“Big Brother: Shaping Humanity ”

For my extended research analysis, I will attempt to explore posthuman qualities in the 1932 novel, Brave New World by Aldous Huxley. The novel places itself in the wake of industrialization and in between the first and second world war. In an age where the concept of posthumanism did not yet exist, I will explore what makes this novel one. The novel lends itself to questioning the definition of the human and nonhuman within the scope of “new” technological advancements: eugenics, physical advancements, social conditioning, and even hypnopaedia. What is so special about this novel is despite being written in the early 20th century, it predicted numerous technological innovations that we struggle with today in terms of ethicality and practicality.

Another topic I will spend considerable amount on is the embodiment of the human. Not only will I discuss definitions, but also will discuss the limits evident in Brave New World of the human essence. However, one of my main focuses will be the government’s compliance in the making of the posthuman (em)body – a concept that has presented itself in our texts, yet has not been fully explored. Essentially, almost every novel and movie we have looked at are a result of a governmental procedure, funding, or experiment. After looking at what elements of the novel make it posthuman, I will then try to understand and delineate the government’s role as a catalyst for what societies define as human/nonhuman/posthuman and even transhuman. As a result, when looking at laws and regulations, we must understand and define the human in order to see where the government’s jurisdiction over it’s “peoples” lies, or does not lie. When we come to think of who or what is controlling how we perceive the world, the government is at the top of the list.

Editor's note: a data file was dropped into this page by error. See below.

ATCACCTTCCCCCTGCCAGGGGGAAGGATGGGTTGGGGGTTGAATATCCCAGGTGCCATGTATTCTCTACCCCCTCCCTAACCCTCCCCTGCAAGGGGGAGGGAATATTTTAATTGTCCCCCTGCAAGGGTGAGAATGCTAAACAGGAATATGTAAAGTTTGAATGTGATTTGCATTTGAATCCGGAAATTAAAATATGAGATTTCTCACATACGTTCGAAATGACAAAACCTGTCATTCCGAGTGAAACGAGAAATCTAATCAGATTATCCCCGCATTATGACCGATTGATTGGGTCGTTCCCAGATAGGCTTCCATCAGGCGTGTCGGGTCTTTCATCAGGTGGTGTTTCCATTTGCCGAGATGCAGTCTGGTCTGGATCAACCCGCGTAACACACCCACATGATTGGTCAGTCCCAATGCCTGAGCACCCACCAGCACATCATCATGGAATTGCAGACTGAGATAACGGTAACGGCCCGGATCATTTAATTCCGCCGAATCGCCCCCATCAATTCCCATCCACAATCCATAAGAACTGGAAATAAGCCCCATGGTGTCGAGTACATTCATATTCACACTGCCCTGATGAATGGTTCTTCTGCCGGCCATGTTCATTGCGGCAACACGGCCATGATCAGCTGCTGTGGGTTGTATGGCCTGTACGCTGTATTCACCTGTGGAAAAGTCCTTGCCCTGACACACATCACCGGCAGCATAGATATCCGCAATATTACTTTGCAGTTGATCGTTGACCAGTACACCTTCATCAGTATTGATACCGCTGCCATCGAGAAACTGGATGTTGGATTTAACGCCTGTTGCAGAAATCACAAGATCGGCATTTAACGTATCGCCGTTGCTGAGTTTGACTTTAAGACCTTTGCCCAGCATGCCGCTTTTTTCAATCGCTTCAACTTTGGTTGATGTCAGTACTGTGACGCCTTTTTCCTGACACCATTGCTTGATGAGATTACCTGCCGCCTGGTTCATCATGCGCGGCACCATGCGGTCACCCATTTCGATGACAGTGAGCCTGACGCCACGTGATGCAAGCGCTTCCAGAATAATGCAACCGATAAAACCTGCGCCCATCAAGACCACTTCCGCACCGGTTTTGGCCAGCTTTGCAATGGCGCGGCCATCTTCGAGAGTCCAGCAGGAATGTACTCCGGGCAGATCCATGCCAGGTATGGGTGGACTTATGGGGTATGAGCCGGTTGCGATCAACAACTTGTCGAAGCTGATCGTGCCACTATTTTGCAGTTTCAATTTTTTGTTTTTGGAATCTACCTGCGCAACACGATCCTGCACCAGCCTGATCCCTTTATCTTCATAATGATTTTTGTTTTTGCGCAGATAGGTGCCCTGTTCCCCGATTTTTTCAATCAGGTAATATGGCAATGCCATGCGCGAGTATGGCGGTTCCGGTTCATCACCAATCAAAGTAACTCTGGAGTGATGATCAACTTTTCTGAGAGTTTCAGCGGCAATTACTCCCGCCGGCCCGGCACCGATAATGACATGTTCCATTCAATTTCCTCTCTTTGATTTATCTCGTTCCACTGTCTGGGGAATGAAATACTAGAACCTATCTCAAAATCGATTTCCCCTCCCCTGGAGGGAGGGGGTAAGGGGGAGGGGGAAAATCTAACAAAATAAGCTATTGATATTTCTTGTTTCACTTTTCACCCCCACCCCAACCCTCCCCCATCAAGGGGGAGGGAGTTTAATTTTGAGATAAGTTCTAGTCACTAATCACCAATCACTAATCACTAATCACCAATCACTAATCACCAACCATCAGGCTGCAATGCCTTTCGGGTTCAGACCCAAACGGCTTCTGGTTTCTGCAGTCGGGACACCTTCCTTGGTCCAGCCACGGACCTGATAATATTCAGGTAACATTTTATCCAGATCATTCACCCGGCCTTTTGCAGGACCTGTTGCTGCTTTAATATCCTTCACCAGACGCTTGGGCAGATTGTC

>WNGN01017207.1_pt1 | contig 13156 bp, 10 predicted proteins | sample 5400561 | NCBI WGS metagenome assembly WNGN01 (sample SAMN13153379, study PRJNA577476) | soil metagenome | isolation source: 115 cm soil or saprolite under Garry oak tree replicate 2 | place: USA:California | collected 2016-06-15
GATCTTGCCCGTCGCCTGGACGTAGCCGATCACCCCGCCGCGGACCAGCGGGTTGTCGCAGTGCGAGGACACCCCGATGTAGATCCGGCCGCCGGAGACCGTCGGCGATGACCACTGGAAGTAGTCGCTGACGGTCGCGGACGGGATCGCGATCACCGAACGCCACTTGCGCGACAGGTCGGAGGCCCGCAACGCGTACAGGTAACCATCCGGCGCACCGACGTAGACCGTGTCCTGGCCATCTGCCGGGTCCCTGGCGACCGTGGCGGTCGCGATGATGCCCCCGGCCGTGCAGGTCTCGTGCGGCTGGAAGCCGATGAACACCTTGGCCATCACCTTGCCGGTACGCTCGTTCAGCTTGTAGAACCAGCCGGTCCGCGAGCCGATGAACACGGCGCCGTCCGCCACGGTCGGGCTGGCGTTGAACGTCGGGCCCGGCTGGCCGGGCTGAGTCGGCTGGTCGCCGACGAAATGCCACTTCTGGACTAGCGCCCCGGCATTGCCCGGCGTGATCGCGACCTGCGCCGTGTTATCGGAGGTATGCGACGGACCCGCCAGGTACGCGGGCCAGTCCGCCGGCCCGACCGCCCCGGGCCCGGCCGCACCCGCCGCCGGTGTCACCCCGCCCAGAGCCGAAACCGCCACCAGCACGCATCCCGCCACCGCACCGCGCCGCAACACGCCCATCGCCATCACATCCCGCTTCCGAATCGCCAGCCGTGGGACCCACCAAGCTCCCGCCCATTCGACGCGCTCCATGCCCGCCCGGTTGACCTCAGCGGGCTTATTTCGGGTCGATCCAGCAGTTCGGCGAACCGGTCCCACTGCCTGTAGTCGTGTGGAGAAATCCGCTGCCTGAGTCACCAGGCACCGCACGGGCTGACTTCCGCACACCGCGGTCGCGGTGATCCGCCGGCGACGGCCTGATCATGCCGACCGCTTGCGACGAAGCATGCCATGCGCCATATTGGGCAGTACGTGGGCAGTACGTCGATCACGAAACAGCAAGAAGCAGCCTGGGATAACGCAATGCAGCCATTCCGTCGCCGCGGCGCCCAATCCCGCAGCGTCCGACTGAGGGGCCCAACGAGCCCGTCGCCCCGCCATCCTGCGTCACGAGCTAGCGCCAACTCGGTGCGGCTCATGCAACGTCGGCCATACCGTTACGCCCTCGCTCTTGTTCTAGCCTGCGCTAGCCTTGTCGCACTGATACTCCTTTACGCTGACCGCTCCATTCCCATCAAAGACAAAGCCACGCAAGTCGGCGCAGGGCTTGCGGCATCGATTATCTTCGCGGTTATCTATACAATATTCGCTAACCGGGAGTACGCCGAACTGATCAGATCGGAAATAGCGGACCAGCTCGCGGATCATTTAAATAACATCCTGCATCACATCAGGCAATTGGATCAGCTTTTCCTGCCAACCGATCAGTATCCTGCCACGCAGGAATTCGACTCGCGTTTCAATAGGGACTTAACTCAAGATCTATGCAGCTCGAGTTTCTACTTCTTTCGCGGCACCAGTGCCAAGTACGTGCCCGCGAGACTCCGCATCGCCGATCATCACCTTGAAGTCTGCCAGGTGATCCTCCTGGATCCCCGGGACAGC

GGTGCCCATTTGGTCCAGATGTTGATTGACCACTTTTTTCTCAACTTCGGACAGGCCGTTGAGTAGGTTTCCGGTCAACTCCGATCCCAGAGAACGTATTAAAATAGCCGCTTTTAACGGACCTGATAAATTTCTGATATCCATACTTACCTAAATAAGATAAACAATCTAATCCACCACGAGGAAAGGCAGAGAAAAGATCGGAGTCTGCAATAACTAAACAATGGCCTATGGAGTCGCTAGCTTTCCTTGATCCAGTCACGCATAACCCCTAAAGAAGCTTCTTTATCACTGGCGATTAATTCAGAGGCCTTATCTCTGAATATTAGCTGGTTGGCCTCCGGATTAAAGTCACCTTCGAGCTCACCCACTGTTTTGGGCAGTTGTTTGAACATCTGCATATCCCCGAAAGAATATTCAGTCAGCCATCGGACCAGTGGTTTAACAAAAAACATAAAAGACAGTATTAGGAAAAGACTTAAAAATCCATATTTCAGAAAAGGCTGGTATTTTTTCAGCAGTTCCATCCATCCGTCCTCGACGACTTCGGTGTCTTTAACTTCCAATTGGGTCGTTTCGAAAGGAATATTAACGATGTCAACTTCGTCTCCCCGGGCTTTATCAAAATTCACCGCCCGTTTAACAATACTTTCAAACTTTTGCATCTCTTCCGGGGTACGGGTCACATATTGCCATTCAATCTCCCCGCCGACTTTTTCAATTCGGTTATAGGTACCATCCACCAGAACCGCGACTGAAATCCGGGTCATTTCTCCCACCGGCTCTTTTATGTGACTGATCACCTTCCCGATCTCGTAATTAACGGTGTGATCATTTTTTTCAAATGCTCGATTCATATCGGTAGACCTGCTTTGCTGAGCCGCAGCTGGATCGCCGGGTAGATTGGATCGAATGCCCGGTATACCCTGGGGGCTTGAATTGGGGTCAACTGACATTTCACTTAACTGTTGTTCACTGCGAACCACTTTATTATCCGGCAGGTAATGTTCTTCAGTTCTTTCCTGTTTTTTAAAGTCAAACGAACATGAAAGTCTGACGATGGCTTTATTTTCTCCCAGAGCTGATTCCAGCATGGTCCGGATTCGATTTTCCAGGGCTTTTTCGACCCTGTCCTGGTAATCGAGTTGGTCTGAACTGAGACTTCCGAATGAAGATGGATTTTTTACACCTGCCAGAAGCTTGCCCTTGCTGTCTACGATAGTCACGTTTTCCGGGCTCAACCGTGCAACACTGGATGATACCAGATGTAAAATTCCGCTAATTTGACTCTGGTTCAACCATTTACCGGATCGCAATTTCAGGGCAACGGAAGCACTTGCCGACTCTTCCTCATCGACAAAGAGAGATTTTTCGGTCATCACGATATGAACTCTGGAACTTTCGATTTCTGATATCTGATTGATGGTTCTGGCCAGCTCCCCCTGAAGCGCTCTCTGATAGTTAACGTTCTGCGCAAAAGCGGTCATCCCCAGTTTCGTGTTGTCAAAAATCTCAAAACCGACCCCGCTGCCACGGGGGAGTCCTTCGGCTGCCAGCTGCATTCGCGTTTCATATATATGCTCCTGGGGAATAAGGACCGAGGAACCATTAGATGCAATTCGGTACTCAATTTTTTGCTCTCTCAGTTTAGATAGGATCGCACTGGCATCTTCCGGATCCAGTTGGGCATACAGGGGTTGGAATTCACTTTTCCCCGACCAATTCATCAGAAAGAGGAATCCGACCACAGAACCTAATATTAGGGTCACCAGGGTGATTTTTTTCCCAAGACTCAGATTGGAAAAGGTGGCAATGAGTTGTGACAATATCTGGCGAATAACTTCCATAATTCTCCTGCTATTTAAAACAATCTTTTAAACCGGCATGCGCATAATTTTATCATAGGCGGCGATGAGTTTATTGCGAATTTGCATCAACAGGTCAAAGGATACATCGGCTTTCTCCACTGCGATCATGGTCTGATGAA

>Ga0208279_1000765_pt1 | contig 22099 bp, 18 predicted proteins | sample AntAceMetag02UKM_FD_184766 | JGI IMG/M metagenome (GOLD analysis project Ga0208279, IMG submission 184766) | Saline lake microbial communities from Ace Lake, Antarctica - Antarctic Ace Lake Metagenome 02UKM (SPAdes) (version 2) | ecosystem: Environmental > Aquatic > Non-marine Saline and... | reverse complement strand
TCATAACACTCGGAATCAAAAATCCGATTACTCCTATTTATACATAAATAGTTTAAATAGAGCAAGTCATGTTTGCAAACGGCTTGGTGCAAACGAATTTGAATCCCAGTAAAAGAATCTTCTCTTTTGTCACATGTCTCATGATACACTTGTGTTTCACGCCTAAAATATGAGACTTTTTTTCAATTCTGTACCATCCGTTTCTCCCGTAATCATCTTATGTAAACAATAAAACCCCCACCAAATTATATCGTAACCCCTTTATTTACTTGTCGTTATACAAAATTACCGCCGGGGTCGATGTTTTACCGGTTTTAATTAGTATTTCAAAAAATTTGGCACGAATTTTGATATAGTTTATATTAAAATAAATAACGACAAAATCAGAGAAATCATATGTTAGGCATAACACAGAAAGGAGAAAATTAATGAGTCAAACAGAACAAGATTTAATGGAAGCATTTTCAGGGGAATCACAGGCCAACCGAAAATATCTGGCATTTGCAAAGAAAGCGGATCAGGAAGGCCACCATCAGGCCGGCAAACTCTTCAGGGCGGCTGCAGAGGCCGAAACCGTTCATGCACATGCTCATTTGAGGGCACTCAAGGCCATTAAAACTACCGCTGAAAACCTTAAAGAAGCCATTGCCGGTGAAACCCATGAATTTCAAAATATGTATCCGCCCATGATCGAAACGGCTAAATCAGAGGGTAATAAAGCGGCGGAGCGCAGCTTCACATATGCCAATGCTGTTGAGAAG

One of the biggest obstacles I think I’ll face in writing the essay is tying the posthuman with politics. These are such disparate areas of study with completely different approaches: one would appear to be scientific and the other a humanities methodology. However, I believe they intersect at the government – the issue will be proving this.

Another minor concern is my title. I usually reserve creating my titles to the end so this one might be a bit slack. Will definitely need some revision after the final draft.

Yonec – 11/3

In Marie De France’s Yonec, there is a moment where the lovers are found out and (at least in my version of MDF – http://users.clas.ufl.edu/jshoaf/Marie/yonec.pdf), Muldumarec says,

“My sweet love, my friend, Your love’s brought my life to its end.
I told you it would happen thus:
Your form and face have slain us”

Why those specific words? What do you think of this in the scope of the posthuman as well as Shaw’s essay? Obviously Muldumarec’s “form and face” are different than the wife’s but why does it seem hers are more egregious and therefore their downfall?

Shaw – Embodiment (11/3)

David Shaw writes “the day that we can no longer tell the difference [between bodies and AI] is the day when we can safely leave embodiment behind as a criterion for the human or posthuman”. In a way, this is the contemporary Turing Test, but how much do you agree or disagree with this statement when we look at medieval bodies that we cannot tell are human on first encounter? (Yonec’s father, the Hairy Hermit, talking Werewolf, Bisclavret)

Oryx and Crake – Sept 15

It is revealed to us that the Crakers dream (as well as sing) because Crake could not remove these things from the human essence. What does this say about Crake playing God? What does this say about the Craker’s humanity in a posthuman society? How does this fact maybe set up an image of the Craker’s future?

Oryx and Crake – Sept 13

When the Craker’s mating ritual is explained, it is also explained Crake formulated their sex acts are based on all sorts of animals (baboons, octopus, penguins, silverfish), yet Jimmy says that we would just become “hormone robots”. In a way, Crake’s creation of this sexual system is organized and does remove all the negatives that come with sex (rape, jealousy, anger, infidelity) but Jimmy asks what about the art of sex? What do you think of this organized sexual behavior and how does it play into the posthuman argument?